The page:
24 hours. 4 P.M. to 4 P.M. 19,200 + feet of vertical gain. All in a day's work.

printed in Performance Bike Shop

Welcome to Montezuma’s Revenge. The world’s highest and the world’s most extreme solo 24 hour mountain bike race.

The logistics of Montezuma’s Revenge can be a nightmare. The race is a series of loops or routes, totaling 201 miles and 35,711 feet of elevation gain and 10 crosses over the Continental Divide. Each loop begins and ends in the town of Montezuma, Colorado at an elevation of 10,500 feet. The highest point is the climb to the summit of Grays Peak at 14,270 feet. (Climbed with our bikes on a backpack to the summit and down the back side, done at night before sunrise).

Some of the men get onto the 9 to 11th loops and the women have begun the 8th loop two years in a row.

I begin preparing for this race months in advance. This means many miles of pre-riding and training, recruiting crew members, and contacting sponsors several times for last minute equipment and promotional material.

I first heard about this race in 1989. I thought the racers were crazy but I looked up to them in an odd sort of way. I thought that all it took was a little bit of preparation and some endurance to get through this race. I was wrong. These racers are fast and have incredible endurance. Rishi Grewal holds the men’s course record and a local Pro racer, Monique Merrill holds the women’s record.

A couple of years ago I ran into one of the race promoters, Byron Swezy. We were having a very lengthy discussion about the discrepancies of women’s and men’s prize lists. Byron was concerned with the growing amount of men entering the race and the lack of interest from women racers. He was considering lowering the women’s prize list and adding that portion to the men’s prize lists. I strongly urged him to think more about this idea. My feeling is this. Why penalize the women that do come to races. You do not get more women to come to a race by lowering their prize list and giving the men a higher prize list. If your prizes go 10 deep and there are 5 women that come to race and finish, give them equal prizes for the 5 places and pass along the other 5 place prizes to the men’s field. Byron asked me why, as a woman, I didn’t race in this event. (Byron had been bugging me to come and race this event for years). The only explanation I had was that for the past several years I had been caught up in road racing and then racing in the NORBA National Series. A weak response, I guess.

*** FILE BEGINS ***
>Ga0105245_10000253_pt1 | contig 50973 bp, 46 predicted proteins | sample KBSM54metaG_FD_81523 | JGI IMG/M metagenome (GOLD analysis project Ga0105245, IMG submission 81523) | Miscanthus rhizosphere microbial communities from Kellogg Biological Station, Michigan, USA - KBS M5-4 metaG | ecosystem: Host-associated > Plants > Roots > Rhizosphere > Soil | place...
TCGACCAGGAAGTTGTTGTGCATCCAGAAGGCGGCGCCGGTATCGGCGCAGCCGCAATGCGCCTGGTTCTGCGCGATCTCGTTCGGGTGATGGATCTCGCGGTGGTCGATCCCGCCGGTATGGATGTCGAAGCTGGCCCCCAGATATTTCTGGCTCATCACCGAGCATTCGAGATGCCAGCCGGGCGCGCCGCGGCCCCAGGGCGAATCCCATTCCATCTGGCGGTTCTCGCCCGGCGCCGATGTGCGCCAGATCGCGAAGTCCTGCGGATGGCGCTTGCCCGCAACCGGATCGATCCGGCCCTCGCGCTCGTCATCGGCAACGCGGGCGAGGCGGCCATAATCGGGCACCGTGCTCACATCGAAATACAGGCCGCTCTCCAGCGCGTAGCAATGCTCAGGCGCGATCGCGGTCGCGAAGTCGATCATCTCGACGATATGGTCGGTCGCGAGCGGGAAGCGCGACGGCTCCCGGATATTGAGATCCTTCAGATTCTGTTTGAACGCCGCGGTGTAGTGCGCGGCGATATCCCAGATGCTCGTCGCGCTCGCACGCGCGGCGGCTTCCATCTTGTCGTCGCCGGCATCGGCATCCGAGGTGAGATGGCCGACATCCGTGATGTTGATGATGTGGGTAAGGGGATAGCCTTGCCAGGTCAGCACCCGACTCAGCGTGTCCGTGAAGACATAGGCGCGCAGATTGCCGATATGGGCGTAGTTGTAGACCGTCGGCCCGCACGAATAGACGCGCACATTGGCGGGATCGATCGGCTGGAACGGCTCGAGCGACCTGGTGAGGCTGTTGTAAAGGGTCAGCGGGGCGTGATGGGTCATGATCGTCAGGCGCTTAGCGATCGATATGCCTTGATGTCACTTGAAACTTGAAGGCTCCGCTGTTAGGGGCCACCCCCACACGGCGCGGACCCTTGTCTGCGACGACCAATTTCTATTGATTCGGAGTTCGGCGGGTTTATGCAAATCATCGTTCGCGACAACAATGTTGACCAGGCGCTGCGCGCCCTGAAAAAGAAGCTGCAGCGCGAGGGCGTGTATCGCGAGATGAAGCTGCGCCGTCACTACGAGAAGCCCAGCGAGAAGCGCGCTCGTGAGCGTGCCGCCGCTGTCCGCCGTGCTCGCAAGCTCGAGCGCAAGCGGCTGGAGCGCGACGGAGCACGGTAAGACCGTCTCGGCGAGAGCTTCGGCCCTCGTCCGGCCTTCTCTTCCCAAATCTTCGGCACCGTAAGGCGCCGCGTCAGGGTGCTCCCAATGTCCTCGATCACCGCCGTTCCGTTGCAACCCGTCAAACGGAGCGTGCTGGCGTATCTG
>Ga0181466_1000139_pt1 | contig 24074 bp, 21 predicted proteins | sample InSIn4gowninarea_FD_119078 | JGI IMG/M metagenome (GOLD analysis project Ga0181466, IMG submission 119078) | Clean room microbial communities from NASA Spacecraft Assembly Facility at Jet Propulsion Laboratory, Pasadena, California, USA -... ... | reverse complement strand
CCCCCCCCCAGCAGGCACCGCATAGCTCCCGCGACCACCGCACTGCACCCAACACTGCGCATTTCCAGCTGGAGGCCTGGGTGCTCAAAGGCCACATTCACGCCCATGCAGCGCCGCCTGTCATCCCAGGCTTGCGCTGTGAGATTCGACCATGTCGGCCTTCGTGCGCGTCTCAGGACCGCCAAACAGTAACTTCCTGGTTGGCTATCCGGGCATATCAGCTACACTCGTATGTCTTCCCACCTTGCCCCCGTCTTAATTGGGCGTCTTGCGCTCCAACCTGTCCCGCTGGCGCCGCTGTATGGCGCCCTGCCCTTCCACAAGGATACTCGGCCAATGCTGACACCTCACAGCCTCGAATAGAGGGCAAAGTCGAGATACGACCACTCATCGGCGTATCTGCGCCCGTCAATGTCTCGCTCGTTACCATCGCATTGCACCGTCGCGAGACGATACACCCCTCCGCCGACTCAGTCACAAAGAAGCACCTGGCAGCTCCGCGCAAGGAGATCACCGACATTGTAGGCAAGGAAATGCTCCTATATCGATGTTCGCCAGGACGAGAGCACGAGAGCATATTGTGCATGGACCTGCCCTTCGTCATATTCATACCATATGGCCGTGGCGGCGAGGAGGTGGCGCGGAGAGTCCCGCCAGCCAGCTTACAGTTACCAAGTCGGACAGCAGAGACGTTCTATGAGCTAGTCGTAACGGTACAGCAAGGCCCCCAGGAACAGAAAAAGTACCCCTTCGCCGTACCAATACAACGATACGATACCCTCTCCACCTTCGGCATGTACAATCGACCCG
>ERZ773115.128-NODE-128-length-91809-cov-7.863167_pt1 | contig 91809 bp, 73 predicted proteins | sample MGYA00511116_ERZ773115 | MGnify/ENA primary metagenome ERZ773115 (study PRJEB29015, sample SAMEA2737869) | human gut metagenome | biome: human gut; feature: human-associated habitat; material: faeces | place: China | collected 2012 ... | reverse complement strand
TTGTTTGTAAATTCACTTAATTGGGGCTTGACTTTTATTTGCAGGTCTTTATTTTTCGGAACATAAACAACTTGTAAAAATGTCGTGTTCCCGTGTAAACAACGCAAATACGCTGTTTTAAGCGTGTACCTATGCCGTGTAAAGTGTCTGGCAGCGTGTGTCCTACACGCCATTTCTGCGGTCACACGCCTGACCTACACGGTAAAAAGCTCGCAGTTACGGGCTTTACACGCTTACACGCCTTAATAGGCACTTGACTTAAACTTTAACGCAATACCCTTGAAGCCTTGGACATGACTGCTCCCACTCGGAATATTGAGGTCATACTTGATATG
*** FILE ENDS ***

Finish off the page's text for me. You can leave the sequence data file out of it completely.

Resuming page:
The next thing I knew I was saying that if he would forever keep the women’s and men’s prize lists equal, no matter how many women entered the race, I would race in it the next year. We shook hands. That was 1999 and here I am, two years into the race and still counting.

My training for this race actually begins in the early spring with all those long road miles called Base Miles. I do an extra several hundred, as the longer I can stretch my Base Miles out the longer I can hope to keep my summer Peak Periods going. The longer the event I do, that is a major season goal, the more I concentrate on endurance in the spring months.

As I get more and more hours or miles accumulated, I then start to focus on speed work. I am not as good at this training as I am at the endurance training so I do as many fast group rides and shorter mountain bike races to help me add a faster pace to all of that endurance. Short races and training always help the endurance events but these long ultra events kill your speed on the bike. You have to have both in the long races these days as the racers are getting faster and faster.

Montezuma’s Revenge has some unique qualities that make it different from the ‘normal’ 24 hour solo race. The elevation gain and the amount of hiking during the middle of the 24 hour period. This especially makes it hard to race after this 24 hour race because you run the risk of burn out and having absolutely no speed to keep you competitive for the August and September races. I really believe cycling makes your legs or muscles ‘cycling specific”, which is another dilemma in training. I have to prepare for the hiking involved, as well as, the amount of cycling this race requires.